Look for underutilized resources. Taking such an inventory can also help you identify resources that are lying idle or depreciating due to stagnation. These underutilized resources might be put to more productive use—and present ripe opportunities for investment and wealth building. For example, you might uncover a cohort of hard-working young people in minimum-wage jobs who are looking for better jobs elsewhere. They might offer an investment opportunity—if you can help them acquire the skills needed for work in an emerging short-staffed sector in your region.

Communities that offer scholarships for youth to attend far-away universities are building individual capital, but if the youth don’t return to the region, that wealth doesn’t “stick.”

Photo courtesy US Department of Education

  • Think and act across all eight capitals. Considering all eight capitals systematically while trying to develop a particular product or sector or opportunity can lead to creative and resourceful thinking. You can see the capitals and their connections and flows as a “system” of critical elements in your region that have an impact on each other—for good or for ill. Being aware of this interdependence and the potential impact that your development decisions about one capital have on the other seven can make a great difference in your wealth-building results. In fact, the willingness to undertake this creative thinking can itself signal an increase in your region’s social and intellectual capital!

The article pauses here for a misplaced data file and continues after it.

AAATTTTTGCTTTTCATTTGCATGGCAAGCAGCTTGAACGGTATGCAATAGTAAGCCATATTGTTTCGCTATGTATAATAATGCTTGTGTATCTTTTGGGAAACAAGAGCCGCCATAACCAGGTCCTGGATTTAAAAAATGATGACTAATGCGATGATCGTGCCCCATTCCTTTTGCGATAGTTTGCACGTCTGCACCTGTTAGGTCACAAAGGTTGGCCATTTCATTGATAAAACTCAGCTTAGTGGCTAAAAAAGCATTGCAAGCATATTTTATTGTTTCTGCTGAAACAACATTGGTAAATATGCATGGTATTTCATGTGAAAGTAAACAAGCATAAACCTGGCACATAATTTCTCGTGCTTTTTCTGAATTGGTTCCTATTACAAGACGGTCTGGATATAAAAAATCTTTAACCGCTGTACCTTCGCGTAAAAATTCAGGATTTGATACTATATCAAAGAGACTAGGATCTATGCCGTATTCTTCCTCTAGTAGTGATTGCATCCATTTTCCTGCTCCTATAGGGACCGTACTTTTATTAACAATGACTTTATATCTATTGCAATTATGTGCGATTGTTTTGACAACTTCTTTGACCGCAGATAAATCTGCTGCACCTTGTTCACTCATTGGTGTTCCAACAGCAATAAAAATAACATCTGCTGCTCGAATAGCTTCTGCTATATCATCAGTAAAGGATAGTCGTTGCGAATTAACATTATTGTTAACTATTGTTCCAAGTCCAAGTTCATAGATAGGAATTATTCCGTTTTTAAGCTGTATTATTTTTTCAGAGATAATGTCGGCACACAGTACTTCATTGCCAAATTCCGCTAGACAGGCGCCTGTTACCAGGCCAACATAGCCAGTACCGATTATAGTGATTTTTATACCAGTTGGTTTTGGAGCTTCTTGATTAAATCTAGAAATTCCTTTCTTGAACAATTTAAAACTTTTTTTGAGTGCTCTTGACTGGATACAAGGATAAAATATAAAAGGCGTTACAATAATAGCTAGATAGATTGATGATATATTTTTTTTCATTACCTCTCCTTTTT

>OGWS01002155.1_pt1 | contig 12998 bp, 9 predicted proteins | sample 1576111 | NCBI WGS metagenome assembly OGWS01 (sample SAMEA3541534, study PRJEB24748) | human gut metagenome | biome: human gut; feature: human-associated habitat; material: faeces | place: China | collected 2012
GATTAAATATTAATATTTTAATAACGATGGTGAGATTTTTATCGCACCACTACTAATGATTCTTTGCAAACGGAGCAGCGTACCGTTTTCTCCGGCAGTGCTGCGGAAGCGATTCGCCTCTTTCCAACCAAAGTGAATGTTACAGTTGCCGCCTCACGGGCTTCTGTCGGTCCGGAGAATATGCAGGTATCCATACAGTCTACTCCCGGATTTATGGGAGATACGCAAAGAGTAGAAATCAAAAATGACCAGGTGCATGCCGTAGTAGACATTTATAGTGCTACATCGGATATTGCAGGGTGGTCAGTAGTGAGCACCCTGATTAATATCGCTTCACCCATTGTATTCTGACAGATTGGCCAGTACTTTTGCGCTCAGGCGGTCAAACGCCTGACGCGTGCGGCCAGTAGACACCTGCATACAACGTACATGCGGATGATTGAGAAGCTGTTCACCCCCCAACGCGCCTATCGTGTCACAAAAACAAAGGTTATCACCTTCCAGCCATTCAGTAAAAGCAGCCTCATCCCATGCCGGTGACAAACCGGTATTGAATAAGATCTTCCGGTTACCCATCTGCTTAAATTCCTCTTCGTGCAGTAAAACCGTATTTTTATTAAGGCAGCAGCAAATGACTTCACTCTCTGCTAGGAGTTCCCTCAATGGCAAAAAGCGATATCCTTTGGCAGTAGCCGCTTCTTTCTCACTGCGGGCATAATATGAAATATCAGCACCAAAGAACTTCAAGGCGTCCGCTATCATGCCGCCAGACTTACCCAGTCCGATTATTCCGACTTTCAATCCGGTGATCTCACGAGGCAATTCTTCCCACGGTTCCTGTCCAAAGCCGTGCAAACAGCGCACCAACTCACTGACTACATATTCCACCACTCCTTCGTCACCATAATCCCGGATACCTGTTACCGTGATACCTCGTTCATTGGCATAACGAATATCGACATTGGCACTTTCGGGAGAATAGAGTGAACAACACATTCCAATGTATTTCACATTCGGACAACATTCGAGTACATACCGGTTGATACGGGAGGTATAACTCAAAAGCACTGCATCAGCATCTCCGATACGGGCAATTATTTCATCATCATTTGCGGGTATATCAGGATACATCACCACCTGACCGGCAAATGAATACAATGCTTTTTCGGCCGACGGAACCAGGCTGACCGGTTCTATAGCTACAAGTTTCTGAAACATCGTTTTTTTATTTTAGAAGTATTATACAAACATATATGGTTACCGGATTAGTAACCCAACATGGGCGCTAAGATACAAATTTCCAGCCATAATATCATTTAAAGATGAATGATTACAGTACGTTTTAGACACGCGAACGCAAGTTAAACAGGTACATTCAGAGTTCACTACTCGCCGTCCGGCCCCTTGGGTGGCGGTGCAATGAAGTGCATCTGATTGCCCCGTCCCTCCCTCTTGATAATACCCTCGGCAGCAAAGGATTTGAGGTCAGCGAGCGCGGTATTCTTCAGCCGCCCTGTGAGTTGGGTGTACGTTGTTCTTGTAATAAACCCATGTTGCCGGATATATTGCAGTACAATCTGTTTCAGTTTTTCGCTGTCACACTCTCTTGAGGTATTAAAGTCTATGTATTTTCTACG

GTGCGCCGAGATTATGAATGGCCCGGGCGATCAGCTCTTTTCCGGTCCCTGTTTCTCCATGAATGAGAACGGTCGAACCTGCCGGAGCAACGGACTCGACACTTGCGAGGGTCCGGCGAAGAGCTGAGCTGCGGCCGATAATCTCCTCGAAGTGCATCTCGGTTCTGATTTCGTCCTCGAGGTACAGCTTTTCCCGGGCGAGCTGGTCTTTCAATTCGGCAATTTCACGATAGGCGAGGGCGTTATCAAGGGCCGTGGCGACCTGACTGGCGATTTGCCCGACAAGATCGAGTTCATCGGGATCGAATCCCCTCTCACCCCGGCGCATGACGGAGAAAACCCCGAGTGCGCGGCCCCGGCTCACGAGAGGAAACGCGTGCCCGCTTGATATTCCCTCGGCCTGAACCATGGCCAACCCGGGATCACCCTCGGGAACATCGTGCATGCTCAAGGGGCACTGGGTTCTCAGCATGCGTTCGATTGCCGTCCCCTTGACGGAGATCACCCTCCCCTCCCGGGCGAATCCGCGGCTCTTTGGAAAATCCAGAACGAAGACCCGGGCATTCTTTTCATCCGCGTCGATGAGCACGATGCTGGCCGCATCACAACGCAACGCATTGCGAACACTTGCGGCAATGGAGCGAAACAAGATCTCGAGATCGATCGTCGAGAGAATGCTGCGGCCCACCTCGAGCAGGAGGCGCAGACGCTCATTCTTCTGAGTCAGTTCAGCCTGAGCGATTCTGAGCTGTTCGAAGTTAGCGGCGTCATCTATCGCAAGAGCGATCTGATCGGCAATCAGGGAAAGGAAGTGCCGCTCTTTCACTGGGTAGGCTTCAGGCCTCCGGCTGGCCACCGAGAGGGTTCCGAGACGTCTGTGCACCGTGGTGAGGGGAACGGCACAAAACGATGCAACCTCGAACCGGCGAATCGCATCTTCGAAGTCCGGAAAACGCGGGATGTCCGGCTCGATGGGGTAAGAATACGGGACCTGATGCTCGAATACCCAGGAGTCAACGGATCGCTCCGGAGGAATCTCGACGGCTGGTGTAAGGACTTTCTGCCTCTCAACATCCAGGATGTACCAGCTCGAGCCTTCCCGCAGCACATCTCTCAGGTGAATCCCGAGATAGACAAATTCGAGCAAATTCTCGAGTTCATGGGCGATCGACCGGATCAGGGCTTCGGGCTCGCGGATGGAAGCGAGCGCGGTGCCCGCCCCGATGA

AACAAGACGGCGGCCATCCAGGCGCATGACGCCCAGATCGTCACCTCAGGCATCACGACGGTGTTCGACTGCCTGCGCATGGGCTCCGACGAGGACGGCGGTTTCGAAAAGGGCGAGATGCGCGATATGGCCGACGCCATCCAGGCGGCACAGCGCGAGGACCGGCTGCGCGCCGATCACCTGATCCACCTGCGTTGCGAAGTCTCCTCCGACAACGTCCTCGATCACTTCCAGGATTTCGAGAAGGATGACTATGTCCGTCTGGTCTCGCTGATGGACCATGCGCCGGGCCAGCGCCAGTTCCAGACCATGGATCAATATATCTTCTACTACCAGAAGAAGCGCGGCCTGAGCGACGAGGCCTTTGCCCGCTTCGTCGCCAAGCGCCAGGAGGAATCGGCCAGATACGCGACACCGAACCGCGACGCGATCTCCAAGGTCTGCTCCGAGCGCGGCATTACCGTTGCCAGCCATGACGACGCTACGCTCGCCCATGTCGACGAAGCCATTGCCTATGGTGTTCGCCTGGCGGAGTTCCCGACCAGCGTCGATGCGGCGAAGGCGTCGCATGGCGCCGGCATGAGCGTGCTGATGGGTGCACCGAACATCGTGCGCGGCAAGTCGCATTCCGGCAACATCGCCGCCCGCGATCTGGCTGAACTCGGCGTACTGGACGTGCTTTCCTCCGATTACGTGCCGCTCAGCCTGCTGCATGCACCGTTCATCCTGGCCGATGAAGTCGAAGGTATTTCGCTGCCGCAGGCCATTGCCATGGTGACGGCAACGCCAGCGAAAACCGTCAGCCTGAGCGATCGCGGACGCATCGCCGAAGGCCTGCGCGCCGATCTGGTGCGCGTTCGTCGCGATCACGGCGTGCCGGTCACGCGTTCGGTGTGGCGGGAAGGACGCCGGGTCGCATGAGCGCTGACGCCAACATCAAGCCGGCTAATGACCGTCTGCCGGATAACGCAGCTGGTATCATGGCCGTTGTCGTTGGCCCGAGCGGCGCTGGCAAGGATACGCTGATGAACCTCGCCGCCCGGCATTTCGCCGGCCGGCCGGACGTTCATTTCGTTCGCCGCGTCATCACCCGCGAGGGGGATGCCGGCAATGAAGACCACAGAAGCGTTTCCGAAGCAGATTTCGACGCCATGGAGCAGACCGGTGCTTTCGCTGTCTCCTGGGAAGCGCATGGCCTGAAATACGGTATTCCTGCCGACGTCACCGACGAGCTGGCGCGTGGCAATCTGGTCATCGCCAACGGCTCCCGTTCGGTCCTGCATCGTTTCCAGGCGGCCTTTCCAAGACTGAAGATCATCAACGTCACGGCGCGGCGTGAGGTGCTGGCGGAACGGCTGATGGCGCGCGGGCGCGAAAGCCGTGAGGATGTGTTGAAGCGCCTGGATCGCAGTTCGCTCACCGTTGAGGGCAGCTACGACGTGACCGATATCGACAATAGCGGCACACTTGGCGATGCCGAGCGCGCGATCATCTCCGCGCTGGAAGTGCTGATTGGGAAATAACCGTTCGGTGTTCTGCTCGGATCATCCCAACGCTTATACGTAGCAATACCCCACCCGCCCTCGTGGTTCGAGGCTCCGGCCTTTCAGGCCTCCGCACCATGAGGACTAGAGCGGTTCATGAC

• Make decisions that strengthen the useful stock of capital. Once you begin to “think capitals” in your development process, you can better see the capital quantity, quality and flow effects of your development decisions. Doing so can get you into the habit of making better decisions about keeping all your stocks of capital healthy, up and growing.